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has provided you with this Christian Veterans
book with Christian Veterans message. This
Christian Veterans book and
Christian Veterans counseling with
Christian Veterans message looks into the
Christian Veterans topic. This
Christian Veterans book looks into the
Christian Veterans message and asks who are
Christian Veterans, how are
Christian Veterans doing, why are
Christian Veterans important, what is the
Christian Veterans message and how the
Christian Veterans message can affect your Christian
walk. Understanding the
Christian Veterans message is very important and knowing
Christian Veterans message means can help you to
understand many things more clearly. Let us delve into
Christian Veterans book with
Christian Veterans message and find what this author has
to share on the subject of the
Christian Veterans message in this
Christian Veterans book, shall we?
Gerald D. Peavy
The war in Viet Nam was many things
to many people. Some called it a “Conflict." Many had no idea what
was going on, including those that had the “Opportunity” or rather
the “Misfortune” of participating in it.
In any case, it was very real to
those involved, and the casualties were more than the dead on both
sides, more than the physically wounded. Perhaps, the most over
looked, most misunderstood, are the ones who walked away unscathed
and carry feelings of guilt for surviving.
This book is not your run-of-the
–mill war story. You won’t find the usual story of the kid who came
from his home town into the service to his country, went to Viet
Nam, fought many detailed battles, learned to smoke, cuss, drink,
smoke dope, visit prostitutes and come home a man. Not Quite.
If you read on, maybe you’ll learn
why you are who you are, why you lived to talk about it, and realize
that it’s finally time for you to “stand down.”
To Jesus, Son of God, my Lord and
savior. To my Mother and Father, Adrian and Bertha, who brought me
into this; thanks for your prayers. Lisa Leonard, who didn’t even
know me, but prayed for me every night I was in Nam. , Uncle Charles
Miller and Aunt Marge, “Auntie Mae” Titus, Grayce M. Lyon, my
adopted Mom and prayer warrior. To my wife Sherry, Daughters: Casey,
Holly, Evelyn, Amy, my son Stephen, and to all who were in “The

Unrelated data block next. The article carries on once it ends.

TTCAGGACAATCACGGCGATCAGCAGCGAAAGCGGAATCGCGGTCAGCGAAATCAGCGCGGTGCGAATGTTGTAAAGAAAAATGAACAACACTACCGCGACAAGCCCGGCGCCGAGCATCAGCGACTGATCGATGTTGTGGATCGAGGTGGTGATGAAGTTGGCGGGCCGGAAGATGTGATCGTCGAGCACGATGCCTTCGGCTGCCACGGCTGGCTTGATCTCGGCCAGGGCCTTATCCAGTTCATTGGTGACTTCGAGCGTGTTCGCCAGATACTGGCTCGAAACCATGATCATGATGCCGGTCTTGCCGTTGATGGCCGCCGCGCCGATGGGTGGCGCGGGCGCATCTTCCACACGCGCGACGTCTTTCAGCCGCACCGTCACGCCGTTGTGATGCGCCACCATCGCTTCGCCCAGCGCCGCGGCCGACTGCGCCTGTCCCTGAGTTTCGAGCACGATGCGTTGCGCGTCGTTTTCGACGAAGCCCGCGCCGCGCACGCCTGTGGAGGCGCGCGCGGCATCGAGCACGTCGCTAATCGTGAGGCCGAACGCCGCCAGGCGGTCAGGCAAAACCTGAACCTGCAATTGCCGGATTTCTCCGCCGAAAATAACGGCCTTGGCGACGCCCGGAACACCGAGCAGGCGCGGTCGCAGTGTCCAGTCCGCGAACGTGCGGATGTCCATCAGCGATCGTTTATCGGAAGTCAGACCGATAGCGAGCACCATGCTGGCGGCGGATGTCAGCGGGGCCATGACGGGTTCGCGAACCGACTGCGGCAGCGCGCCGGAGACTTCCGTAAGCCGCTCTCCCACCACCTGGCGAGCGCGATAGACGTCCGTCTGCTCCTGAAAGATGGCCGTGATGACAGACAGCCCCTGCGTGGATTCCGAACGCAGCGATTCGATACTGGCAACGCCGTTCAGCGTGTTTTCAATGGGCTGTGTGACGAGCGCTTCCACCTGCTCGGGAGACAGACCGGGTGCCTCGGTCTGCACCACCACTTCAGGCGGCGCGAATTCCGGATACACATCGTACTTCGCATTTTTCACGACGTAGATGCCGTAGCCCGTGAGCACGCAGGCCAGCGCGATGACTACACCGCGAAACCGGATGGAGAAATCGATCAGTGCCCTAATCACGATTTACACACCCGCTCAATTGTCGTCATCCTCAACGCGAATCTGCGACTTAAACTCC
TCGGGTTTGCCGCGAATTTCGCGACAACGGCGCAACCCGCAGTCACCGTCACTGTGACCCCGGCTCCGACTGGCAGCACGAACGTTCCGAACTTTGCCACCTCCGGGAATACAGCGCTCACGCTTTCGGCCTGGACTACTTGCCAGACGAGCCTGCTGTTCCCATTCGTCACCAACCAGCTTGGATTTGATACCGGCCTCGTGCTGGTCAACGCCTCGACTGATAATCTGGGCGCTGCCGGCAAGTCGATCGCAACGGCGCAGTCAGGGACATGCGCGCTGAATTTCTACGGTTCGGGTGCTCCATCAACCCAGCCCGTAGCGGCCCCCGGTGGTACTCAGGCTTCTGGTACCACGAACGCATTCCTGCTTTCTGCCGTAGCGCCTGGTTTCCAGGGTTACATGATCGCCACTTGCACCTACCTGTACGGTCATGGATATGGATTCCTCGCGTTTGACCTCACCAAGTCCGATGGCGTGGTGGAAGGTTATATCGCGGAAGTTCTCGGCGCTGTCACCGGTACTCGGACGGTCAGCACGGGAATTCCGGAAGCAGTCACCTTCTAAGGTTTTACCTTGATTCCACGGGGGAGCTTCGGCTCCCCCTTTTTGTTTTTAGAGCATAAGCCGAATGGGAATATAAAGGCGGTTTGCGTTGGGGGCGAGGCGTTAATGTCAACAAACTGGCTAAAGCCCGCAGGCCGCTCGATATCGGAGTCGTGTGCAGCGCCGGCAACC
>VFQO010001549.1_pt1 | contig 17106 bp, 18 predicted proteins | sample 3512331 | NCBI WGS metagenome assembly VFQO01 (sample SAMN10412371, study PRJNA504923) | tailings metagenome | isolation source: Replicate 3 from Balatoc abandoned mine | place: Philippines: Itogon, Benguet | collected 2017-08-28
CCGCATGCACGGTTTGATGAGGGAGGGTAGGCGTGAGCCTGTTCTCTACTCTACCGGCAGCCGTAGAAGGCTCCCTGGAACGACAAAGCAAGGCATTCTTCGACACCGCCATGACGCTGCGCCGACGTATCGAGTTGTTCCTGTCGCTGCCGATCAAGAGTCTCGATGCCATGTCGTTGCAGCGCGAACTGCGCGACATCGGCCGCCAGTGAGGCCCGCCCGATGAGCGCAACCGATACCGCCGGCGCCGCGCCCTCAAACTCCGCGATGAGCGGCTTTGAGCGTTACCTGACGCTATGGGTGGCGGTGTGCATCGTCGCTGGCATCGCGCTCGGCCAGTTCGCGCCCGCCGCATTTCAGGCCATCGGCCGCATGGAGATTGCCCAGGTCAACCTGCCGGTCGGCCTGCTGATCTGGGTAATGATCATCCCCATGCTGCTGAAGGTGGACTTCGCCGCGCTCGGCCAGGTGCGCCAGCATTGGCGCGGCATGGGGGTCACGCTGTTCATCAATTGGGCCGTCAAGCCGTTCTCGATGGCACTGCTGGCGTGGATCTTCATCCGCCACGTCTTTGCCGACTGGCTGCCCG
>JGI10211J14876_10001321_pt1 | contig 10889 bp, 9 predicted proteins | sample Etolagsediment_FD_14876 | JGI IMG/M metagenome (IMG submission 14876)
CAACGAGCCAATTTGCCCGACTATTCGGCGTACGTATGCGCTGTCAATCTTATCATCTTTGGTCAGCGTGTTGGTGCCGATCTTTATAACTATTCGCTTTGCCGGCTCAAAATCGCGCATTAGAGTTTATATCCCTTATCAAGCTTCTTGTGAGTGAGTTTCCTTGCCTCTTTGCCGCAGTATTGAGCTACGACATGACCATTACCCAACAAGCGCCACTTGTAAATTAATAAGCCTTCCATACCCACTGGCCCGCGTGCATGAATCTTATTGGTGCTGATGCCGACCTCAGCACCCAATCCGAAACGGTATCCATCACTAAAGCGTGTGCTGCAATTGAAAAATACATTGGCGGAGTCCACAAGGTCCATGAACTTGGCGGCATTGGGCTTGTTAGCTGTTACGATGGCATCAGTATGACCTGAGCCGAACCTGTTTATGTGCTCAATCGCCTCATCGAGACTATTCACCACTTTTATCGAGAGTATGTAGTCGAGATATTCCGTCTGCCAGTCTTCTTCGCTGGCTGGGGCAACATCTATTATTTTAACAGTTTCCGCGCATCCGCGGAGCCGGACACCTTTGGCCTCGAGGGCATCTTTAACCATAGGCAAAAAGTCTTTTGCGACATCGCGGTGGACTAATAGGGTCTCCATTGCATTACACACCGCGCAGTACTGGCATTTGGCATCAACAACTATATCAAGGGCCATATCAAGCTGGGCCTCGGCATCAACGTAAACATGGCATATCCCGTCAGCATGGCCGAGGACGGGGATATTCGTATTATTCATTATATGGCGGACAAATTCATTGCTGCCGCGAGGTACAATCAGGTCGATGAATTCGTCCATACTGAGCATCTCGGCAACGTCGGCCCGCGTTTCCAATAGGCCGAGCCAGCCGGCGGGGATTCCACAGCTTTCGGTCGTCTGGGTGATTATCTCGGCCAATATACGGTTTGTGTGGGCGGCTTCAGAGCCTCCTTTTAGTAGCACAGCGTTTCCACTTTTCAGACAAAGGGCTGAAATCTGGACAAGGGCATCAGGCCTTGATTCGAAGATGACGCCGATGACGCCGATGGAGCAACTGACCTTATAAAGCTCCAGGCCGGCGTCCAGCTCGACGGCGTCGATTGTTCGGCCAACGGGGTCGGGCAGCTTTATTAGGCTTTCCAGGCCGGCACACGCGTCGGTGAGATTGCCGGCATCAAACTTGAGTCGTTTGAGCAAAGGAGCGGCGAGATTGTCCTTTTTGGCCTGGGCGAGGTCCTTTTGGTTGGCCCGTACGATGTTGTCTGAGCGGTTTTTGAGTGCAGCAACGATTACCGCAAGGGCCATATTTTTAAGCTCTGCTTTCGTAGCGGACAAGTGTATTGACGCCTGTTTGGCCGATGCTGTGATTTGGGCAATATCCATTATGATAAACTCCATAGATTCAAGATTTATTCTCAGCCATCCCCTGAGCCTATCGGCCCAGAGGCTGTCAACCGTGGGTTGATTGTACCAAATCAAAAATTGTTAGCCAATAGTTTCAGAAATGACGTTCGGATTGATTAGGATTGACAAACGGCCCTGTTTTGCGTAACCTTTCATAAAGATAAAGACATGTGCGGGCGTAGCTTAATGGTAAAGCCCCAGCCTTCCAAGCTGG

Nam.” We did all we could. I know we gave our best. “But
without faith it is impossible to please Him; for he that cometh to
God must first believe that He is and that he is a rewarder of them
that diligently seek Him.” (KJV Hebrews 11vs.6).
Alaskan Baby Boomer
Being a post world war II “Baby Boomer” I was
privileged to grow-up in Alaska, the only son of a white man and an
Eskimo woman. To understand where we are going, we must understand
where we came from. For me, this would take me half a lifetime. For
the first few years of my life I was the victim of numerous
childhood diseases, one right after another. I remember being so
skinny that I could lie on my back, suck my stomach in and stick
both of my hands up under my rib cage.
First, I remember the mumps; I got them on the
left side one week, next week on the right side and the following
week, on both sides. German measles followed the next winter,
followed shortly thereafter by a relapse. Next came chicken pox in
quick succession. To say I was a sickly child is putting it mildly.
During this time I experienced what I thought was a recurring
“dream.” Each time this happened I could feel myself fighting my way
through what looked like dark green sponges. I could not breathe and
about the time I could take no more, I would break out into the open
and catch my breath. Next, I would see myself curled up at the feet
of a man in a white robe. He had a brown beard and a gold band
around his mid section. It felt so good to be there. About the time
I started feeling good, I would hear a powerful voice saying, “Go
Back." I would have to fight my way back through the sponges, and
would wake up in my sick little body, gasping for air.
During most of this time of sickness, my parents
gave me aspirin to keep my raging fevers down, nothing was known at
that time about its side effects with the flu, and I was to find out
years later about my dyslexia and learning disorder.
At about eight years of age, I started to get
healthier and started gaining some weight. That summer I put on
swimming trunks and was so proud that I was no longer skin and
bones. I even walked around the neighborhood in the rain just to
show off my newfound health. Physically I was doing all right, but I
was really having trouble in school. Placed in a special education
class, the teacher would tell me to read a paragraph and then tell
her what it said. I could read every word, but I couldn’t put it all
together. My best friend’s aunt did all our homework for us while we
went outside and shot bb guns. No way could I begin to comprehend my
times table in math.
My mind was never idle, however and I was
continually counting everything; axles on cars, telephone poles,
trees, rocks on the side of the road, anything! As a “latch-key kid”
I spend a lot of time home alone listening to the radio. Music
really interested me and I would memorize everything I heard,
including the jingles. Dad brought a new Gibson guitar in 1955, with